Parties Warned Against Hijacking Constitutional Review


TLOKWENG: The labour movement has warned political parties against hijacking the much-anticipated constitutional review, to allow for a transparent, genuine and inclusive process.

Different speakers during the launch of the constitutional review position paper developed by the Botswana Federation of Public, Private and Parastatal Sector Unions (BOFEPUSU) and Botswana Federation of Trade Unions (BFTU) warned that the process of constitution review could turn rough, highly contested and end up leaving the vulnerable compromised if it is not conducted with integrity. The launch of the paper was held at Oasis Motel on Friday morning. BOFEPUSU president, Johannes Tshukudu said the constitutional review should be treated as a national, not a partisan project.

Tshukudu said because President Mokgweetsi Masisi made the pronouncement that the country will embark on a constitutional review, there is already a feeling among the Botswana Democratic Party (BDP) members that this is “their project”. He said the delays by the government to start the process brings into question the commitment on the part of the ruling party to embark on the review. “Minister Morwaeng has been asked about this in the past and it is difficult for him to come up with clear time frames for this exercise,” Tshukudu said.

The federation’s deputy secretary-general, Ketlhalefile Motshegwa said government should be seen to be sincere, honest, open and supportive of the constitution making process while allowing the civil society a spot to contribute.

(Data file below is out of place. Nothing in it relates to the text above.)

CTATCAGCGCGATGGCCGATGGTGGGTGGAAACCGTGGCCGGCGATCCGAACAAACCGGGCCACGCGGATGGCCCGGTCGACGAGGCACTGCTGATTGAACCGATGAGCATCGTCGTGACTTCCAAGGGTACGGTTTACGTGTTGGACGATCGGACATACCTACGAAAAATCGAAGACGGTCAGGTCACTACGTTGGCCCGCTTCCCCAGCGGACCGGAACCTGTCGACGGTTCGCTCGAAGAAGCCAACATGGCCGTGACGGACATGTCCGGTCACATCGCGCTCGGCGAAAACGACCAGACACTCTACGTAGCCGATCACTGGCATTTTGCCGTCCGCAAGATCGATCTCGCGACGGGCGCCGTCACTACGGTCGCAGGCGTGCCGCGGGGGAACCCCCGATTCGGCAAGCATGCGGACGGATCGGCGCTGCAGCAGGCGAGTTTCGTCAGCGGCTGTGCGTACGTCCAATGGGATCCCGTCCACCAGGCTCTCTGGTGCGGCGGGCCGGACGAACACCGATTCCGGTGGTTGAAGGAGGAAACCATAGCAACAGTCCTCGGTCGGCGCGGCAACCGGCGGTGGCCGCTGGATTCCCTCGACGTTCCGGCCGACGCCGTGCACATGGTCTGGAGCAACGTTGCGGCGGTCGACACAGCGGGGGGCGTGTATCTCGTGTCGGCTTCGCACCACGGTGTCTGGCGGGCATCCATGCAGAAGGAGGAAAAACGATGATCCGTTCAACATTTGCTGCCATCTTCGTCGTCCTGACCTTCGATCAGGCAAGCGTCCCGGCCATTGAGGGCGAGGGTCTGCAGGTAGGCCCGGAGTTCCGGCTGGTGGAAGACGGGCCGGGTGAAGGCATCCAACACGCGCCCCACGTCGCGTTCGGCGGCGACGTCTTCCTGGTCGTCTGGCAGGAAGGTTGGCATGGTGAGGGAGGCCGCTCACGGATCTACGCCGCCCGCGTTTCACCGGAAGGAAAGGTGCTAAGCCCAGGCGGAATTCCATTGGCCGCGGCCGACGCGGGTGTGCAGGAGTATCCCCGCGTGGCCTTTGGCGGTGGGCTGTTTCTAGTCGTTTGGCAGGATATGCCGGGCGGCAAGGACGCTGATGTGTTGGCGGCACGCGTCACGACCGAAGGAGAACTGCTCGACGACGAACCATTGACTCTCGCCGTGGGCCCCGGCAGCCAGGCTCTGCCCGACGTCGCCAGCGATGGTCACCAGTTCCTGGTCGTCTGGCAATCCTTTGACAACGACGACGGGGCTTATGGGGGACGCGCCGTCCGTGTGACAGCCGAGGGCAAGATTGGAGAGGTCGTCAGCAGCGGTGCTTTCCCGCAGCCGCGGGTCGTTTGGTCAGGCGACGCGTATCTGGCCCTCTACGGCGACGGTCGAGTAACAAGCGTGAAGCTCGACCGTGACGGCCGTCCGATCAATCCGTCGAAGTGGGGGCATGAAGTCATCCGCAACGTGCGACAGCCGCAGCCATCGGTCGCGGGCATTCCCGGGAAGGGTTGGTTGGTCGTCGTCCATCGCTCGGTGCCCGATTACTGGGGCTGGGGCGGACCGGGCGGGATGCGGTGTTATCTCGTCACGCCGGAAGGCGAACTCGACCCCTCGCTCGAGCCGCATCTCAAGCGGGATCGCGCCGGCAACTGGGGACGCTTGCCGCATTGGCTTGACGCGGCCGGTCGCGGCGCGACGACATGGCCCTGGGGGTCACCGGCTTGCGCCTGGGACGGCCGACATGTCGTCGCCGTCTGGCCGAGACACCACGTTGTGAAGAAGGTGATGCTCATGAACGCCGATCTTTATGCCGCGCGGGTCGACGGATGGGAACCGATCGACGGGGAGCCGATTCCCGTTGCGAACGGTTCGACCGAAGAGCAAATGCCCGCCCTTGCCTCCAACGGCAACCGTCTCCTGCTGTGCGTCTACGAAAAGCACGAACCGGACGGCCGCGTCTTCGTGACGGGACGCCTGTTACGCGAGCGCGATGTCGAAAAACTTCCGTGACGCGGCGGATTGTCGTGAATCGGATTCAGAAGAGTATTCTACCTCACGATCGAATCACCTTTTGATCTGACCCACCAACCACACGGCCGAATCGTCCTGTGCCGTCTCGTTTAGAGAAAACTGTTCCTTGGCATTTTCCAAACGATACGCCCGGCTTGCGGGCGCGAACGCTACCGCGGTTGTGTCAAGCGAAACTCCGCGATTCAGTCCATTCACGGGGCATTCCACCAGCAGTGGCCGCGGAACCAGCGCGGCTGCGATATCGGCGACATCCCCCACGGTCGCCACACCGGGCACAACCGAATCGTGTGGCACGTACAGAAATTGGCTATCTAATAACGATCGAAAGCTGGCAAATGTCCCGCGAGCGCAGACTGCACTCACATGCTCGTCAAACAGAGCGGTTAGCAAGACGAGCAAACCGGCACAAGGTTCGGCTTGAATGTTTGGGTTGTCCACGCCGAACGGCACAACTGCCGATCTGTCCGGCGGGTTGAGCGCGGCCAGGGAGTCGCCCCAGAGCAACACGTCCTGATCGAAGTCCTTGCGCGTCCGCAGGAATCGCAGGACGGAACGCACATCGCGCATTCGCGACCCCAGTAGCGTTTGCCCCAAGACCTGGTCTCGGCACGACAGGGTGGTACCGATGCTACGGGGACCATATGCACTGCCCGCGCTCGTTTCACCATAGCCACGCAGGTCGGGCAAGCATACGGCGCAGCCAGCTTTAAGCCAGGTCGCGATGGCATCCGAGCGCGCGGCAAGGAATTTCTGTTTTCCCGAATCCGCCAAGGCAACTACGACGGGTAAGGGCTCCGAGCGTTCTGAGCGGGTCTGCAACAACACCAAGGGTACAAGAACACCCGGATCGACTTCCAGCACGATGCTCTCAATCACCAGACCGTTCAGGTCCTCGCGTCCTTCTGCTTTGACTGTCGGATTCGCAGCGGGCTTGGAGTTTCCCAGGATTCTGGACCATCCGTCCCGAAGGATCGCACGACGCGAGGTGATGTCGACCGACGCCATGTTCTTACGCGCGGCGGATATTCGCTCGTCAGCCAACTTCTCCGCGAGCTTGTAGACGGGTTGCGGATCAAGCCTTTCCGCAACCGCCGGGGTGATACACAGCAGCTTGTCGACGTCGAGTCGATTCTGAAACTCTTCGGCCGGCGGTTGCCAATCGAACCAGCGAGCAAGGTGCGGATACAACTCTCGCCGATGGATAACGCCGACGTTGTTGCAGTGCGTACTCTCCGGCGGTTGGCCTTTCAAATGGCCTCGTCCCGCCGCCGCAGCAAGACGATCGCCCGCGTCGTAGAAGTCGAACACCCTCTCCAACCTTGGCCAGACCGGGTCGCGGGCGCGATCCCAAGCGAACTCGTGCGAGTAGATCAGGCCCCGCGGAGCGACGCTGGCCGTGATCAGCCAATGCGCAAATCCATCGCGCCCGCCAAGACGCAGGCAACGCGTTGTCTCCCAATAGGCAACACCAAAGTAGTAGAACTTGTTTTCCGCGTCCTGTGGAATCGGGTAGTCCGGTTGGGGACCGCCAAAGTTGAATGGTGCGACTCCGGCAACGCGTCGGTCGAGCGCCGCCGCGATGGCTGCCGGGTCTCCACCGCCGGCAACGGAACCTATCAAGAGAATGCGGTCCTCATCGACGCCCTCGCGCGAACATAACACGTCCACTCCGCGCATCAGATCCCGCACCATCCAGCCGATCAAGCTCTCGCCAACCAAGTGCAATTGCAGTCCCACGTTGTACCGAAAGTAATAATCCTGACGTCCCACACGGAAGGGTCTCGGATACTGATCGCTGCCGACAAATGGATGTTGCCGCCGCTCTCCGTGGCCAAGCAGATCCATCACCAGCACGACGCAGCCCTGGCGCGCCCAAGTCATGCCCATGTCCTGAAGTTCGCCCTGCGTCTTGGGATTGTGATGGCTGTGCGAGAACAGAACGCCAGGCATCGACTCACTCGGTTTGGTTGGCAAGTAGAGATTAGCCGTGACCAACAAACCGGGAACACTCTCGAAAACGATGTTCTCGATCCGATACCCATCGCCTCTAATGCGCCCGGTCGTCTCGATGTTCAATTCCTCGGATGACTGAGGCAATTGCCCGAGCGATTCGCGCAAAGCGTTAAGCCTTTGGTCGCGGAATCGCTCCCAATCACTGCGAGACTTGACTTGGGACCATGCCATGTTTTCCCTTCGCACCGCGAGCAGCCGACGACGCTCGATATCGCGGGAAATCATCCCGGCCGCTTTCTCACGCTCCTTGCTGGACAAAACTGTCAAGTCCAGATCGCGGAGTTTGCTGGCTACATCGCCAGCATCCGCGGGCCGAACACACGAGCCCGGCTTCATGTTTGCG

“There has to be an Act of Parliament to govern the entire process of review and the critical constitutional principles that should inform and shape the constitution must be agreed upon before the process starts. Politicians and political parties should not hijack or frustrate the process of genuine constitutional review and deadlock breaking mechanisms must be mutually agreed in advance,” Motshegwa said. He said the referendum, as the final adoptive act must be issue-based. Professor Justice Key Dingake, who presented the lessons learnt from other countries said, “The people lie at the centre of the constitution-making process”. He said: "We are the sovereign power and we ought to dictate what’s in the constitution”. Justice Dingake said before anything, there is a need to ensure that the process is fair, balanced and unites the nation. He warned that a constitutional review could be a rough, highly and intensively contested project, which could see “the weal thrown under the bus”. Pusetso Morapedi of Botswana Centre for Public Integrity called for the integrity of the process to be protected, as it is crucial to the end product. Morapedi highlighted that the whole process starts with empowering civil societies. “We want a fair and inclusive process. At the centre of a review of any law, are the people. So they must be empowered,” she said. While calls for a constitutional review come a long way, the two federation’s constitutional review position paper comes in the wake of Masisi’s promises that his government will initiate a review of the constitution. Masisi’s BDP pledged during the 2019 General Election campaigns, in its party manifesto that plans are underway to revise the constitution as demanded.

The President once again reiterated this promise during his maiden speech. In their position paper, the federations outline the process that should be followed for constitutional review and areas of the Constitution that need to be amended for a mature and functional democracy. BFTU’s Thusang Butale said although government is reluctant to shed light on the timelines for the process, the labour movement has taken a proactive step towards pushing for the review as well as soliciting support.

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